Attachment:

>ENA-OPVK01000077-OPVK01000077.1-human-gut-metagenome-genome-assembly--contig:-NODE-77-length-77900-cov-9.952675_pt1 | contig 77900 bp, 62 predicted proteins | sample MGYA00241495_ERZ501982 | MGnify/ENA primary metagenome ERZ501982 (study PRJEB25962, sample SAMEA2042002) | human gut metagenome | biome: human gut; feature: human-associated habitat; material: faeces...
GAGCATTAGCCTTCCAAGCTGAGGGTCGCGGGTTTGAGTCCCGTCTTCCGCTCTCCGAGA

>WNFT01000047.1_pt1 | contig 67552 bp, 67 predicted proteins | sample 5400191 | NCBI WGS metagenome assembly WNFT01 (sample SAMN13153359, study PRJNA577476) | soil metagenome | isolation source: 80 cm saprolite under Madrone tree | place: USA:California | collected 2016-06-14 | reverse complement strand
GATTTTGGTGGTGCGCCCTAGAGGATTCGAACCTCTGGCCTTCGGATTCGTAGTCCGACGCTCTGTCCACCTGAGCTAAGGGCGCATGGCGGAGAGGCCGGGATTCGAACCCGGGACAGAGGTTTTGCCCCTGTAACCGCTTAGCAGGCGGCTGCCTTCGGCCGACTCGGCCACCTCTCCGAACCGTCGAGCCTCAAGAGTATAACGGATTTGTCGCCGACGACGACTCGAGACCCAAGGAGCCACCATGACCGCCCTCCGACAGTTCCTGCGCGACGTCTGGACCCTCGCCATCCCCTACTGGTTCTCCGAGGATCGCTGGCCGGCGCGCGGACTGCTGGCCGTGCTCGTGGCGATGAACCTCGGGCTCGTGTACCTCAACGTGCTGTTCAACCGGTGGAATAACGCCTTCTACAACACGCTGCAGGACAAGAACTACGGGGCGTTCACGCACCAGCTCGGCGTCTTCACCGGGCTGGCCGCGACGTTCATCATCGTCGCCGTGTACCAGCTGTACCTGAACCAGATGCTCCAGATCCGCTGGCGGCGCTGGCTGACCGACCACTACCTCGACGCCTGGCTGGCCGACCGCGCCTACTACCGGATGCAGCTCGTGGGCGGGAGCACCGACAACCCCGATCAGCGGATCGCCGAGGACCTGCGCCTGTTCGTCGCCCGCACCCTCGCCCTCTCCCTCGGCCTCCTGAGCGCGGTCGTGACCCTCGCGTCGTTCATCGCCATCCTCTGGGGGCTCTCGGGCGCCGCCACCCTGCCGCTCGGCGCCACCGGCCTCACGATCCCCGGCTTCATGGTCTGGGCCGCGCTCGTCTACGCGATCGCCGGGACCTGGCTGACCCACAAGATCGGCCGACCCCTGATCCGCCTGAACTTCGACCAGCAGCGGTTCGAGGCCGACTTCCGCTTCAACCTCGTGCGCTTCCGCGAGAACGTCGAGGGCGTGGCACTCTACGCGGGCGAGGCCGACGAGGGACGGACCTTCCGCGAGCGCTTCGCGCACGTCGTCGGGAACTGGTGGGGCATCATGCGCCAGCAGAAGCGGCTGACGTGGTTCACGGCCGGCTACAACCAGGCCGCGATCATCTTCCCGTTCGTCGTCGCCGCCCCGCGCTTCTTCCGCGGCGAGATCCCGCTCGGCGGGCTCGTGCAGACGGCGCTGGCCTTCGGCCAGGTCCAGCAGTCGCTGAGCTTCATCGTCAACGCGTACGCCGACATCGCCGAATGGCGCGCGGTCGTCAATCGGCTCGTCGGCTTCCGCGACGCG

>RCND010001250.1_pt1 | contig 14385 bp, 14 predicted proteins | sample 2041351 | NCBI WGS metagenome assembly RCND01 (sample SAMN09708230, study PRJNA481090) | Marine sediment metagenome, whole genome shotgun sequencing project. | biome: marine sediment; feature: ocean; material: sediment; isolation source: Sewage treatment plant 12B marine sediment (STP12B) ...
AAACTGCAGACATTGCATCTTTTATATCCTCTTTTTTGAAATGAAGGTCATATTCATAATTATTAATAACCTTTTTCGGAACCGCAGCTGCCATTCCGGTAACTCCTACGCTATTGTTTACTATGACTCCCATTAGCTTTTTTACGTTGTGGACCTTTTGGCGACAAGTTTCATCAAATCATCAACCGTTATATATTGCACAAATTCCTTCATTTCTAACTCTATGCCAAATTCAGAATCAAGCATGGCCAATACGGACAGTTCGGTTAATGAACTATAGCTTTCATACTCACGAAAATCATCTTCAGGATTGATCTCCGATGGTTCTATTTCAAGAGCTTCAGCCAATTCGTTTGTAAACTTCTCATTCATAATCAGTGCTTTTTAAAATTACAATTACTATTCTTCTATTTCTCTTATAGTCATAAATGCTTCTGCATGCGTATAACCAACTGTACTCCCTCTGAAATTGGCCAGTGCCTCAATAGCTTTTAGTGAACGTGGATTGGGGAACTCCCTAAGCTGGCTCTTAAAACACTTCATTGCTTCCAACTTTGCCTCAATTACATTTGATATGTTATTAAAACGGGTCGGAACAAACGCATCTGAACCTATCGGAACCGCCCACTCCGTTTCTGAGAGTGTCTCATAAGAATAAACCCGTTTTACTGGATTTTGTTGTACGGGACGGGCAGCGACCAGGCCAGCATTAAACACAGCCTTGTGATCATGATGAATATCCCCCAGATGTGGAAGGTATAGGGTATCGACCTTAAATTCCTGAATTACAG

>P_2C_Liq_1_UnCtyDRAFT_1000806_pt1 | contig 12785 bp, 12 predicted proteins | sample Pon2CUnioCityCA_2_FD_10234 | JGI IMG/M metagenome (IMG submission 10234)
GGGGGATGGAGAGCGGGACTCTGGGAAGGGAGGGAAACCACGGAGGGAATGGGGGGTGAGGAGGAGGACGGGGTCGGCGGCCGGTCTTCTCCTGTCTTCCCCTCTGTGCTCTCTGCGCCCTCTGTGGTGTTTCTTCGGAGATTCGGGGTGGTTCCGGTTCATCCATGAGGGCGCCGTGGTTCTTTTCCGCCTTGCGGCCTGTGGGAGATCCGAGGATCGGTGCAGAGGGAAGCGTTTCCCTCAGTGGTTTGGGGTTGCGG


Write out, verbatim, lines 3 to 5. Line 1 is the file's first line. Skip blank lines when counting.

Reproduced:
>WNFT01000047.1_pt1 | contig 67552 bp, 67 predicted proteins | sample 5400191 | NCBI WGS metagenome assembly WNFT01 (sample SAMN13153359, study PRJNA577476) | soil metagenome | isolation source: 80 cm saprolite under Madrone tree | place: USA:California | collected 2016-06-14 | reverse complement strand
GATTTTGGTGGTGCGCCCTAGAGGATTCGAACCTCTGGCCTTCGGATTCGTAGTCCGACGCTCTGTCCACCTGAGCTAAGGGCGCATGGCGGAGAGGCCGGGATTCGAACCCGGGACAGAGGTTTTGCCCCTGTAACCGCTTAGCAGGCGGCTGCCTTCGGCCGACTCGGCCACCTCTCCGAACCGTCGAGCCTCAAGAGTATAACGGATTTGTCGCCGACGACGACTCGAGACCCAAGGAGCCACCATGACCGCCCTCCGACAGTTCCTGCGCGACGTCTGGACCCTCGCCATCCCCTACTGGTTCTCCGAGGATCGCTGGCCGGCGCGCGGACTGCTGGCCGTGCTCGTGGCGATGAACCTCGGGCTCGTGTACCTCAACGTGCTGTTCAACCGGTGGAATAACGCCTTCTACAACACGCTGCAGGACAAGAACTACGGGGCGTTCACGCACCAGCTCGGCGTCTTCACCGGGCTGGCCGCGACGTTCATCATCGTCGCCGTGTACCAGCTGTACCTGAACCAGATGCTCCAGATCCGCTGGCGGCGCTGGCTGACCGACCACTACCTCGACGCCTGGCTGGCCGACCGCGCCTACTACCGGATGCAGCTCGTGGGCGGGAGCACCGACAACCCCGATCAGCGGATCGCCGAGGACCTGCGCCTGTTCGTCGCCCGCACCCTCGCCCTCTCCCTCGGCCTCCTGAGCGCGGTCGTGACCCTCGCGTCGTTCATCGCCATCCTCTGGGGGCTCTCGGGCGCCGCCACCCTGCCGCTCGGCGCCACCGGCCTCACGATCCCCGGCTTCATGGTCTGGGCCGCGCTCGTCTACGCGATCGCCGGGACCTGGCTGACCCACAAGATCGGCCGACCCCTGATCCGCCTGAACTTCGACCAGCAGCGGTTCGAGGCCGACTTCCGCTTCAACCTCGTGCGCTTCCGCGAGAACGTCGAGGGCGTGGCACTCTACGCGGGCGAGGCCGACGAGGGACGGACCTTCCGCGAGCGCTTCGCGCACGTCGTCGGGAACTGGTGGGGCATCATGCGCCAGCAGAAGCGGCTGACGTGGTTCACGGCCGGCTACAACCAGGCCGCGATCATCTTCCCGTTCGTCGTCGCCGCCCCGCGCTTCTTCCGCGGCGAGATCCCGCTCGGCGGGCTCGTGCAGACGGCGCTGGCCTTCGGCCAGGTCCAGCAGTCGCTGAGCTTCATCGTCAACGCGTACGCCGACATCGCCGAATGGCGCGCGGTCGTCAATCGGCTCGTCGGCTTCCGCGACGCG

>RCND010001250.1_pt1 | contig 14385 bp, 14 predicted proteins | sample 2041351 | NCBI WGS metagenome assembly RCND01 (sample SAMN09708230, study PRJNA481090) | Marine sediment metagenome, whole genome shotgun sequencing project. | biome: marine sediment; feature: ocean; material: sediment; isolation source: Sewage treatment plant 12B marine sediment (STP12B) ...